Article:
In this chapter, we have learned JSP: JavaServer Pages. We
have looked at their syntax and discussed the meaning of their basic
constructs. The point we have emphasized throughout is that they are
construction material of outstanding flexibility and versatility that requires
a conscious design effort in order to be put to good use. Two uses we have
emphasized are: the main servlet of the application, and output template files.
We strongly recommend against using JSP pages as containers for back-end code.
In terms of the Model-View-Controller pattern, think of JSP
as presentation logic, ignorant (as much as possible) of the underlying model
but carrying all of the view information and some of the controller. As a
project grows, we suggest that the bean takes the role of control, the model is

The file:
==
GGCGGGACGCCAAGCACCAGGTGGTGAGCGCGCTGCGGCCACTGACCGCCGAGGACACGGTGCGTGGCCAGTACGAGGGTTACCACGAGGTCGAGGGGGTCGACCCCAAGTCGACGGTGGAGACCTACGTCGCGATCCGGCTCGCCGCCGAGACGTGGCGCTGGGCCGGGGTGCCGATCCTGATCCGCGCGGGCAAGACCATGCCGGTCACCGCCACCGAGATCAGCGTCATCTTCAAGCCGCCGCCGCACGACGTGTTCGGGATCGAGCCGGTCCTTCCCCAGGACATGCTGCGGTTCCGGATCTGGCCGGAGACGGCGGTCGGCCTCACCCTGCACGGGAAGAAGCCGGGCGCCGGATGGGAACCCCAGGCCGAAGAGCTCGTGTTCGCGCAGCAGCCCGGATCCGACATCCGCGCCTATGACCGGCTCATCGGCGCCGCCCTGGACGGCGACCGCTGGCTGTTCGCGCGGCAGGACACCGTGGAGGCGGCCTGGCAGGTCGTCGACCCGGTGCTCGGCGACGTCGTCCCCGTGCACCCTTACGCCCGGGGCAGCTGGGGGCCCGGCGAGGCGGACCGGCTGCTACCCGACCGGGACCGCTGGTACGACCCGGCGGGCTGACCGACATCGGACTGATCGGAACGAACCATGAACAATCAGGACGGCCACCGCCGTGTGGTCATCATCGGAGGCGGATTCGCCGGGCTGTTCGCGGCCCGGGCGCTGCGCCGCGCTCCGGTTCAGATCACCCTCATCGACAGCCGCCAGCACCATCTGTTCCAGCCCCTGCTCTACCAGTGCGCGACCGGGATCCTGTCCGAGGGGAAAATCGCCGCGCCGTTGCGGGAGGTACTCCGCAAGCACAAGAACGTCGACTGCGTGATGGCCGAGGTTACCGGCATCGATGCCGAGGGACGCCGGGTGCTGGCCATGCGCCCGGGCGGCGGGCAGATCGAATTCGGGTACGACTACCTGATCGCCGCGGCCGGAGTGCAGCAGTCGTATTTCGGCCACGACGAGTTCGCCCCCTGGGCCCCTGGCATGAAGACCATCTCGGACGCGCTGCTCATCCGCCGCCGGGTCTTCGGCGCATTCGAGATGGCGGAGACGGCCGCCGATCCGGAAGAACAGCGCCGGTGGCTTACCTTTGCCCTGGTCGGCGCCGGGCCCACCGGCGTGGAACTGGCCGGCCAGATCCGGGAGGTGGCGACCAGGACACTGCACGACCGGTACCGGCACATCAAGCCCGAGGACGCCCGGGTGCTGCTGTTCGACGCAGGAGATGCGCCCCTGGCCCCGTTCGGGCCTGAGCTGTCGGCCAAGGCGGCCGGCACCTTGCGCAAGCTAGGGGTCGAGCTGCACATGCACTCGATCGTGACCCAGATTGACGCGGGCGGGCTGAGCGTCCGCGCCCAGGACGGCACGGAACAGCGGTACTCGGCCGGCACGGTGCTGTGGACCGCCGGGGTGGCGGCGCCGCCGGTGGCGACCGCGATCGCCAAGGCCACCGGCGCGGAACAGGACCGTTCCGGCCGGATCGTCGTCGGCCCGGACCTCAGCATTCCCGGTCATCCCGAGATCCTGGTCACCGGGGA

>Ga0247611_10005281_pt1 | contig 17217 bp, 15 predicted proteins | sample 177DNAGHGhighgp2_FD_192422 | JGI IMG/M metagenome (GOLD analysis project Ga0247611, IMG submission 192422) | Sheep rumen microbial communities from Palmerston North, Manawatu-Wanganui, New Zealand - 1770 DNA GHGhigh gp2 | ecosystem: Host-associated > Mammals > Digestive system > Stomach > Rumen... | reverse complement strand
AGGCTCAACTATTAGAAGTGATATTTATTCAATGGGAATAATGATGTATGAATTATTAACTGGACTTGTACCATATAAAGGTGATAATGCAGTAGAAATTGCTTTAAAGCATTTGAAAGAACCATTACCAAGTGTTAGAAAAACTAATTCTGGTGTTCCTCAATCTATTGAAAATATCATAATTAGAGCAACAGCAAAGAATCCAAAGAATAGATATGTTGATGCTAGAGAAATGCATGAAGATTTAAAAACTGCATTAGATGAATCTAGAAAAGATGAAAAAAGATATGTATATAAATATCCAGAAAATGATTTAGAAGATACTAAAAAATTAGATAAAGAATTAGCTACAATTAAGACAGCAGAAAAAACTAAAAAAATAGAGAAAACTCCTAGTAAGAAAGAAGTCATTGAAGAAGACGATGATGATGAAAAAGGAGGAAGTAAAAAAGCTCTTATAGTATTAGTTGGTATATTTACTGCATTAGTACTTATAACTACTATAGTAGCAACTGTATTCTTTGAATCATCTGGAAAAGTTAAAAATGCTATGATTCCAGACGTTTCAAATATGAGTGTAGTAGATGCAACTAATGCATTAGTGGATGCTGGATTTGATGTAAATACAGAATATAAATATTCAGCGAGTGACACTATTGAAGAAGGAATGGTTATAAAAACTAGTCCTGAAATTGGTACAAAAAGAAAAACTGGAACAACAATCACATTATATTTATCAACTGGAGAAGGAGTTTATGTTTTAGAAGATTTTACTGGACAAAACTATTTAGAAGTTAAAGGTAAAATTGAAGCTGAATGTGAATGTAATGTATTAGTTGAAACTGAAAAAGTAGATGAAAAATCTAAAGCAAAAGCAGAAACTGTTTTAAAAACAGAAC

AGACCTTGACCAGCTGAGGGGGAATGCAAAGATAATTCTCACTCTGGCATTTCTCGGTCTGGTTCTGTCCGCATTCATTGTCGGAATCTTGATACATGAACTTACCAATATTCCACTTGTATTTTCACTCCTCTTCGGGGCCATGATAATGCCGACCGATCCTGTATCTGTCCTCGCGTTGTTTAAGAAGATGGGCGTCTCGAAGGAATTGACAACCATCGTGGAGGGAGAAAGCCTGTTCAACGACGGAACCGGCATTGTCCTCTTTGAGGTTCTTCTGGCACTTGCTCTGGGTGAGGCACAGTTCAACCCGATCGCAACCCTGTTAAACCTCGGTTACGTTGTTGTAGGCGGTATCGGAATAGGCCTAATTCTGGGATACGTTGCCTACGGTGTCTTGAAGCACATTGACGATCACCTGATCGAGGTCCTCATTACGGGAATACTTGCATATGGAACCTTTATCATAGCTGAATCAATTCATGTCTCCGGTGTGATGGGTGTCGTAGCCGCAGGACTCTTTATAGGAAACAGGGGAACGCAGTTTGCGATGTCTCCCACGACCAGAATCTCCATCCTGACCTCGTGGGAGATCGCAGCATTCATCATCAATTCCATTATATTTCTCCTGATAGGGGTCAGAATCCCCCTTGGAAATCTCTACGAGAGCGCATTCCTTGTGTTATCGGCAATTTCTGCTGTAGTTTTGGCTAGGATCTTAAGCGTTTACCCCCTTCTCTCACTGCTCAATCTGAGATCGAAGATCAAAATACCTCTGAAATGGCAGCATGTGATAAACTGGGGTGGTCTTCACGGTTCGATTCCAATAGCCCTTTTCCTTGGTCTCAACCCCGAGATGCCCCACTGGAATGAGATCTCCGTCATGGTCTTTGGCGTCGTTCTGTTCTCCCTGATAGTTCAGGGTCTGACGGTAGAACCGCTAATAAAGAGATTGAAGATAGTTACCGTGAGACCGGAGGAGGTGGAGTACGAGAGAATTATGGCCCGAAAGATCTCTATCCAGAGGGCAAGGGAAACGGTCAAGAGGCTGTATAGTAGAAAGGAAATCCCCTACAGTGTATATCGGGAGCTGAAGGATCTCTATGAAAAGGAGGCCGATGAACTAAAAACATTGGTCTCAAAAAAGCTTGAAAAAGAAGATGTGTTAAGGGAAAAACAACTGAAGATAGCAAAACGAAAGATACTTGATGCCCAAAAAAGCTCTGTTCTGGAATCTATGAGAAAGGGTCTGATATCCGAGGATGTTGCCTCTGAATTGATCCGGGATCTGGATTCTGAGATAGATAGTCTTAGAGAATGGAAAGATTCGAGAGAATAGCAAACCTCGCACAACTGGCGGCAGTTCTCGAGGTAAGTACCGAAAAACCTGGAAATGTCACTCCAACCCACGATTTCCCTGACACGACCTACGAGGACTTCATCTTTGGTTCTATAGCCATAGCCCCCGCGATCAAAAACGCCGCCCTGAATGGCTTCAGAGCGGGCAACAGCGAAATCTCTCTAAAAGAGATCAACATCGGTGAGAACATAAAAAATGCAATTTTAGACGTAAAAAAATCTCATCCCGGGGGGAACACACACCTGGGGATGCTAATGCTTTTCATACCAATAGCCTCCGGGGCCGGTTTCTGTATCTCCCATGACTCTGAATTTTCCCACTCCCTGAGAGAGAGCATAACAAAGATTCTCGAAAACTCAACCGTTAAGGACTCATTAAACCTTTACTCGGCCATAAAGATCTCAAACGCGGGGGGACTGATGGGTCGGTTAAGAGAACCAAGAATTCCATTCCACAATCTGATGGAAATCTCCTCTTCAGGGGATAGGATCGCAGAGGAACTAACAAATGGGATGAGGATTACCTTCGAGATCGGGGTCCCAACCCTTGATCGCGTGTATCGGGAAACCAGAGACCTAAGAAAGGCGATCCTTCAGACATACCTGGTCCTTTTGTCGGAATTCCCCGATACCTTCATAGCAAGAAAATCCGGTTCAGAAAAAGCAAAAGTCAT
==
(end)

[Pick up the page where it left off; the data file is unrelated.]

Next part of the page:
confined to the classes controlled by the bean, and JSP is purely view,
including view of the controller.
One component of the design that is conspicuously absent
from this chapter is XML. We have shown how a JSP file can be a valid XML file
(and thus produced and validated by an XML editor), but the relationship
between JSP and XML is much deeper than that, we believe. One major use of JSPs
is to manage an associated JavaBean (or several beans). The beans themselves
can serve as processors of incoming and outgoing streams of information. XML,
as you know, is ideally suited for encoding streams of information, and Java
has the best tools for processing XML. Putting the two together, it is natural
to organize an application as a network of JSP pages and associated beans that
produce and consume XML streams. The initial source of an XML stream may be a
database or an email store or anything else, as long as it is XML. This is what
we will do in the next chapter.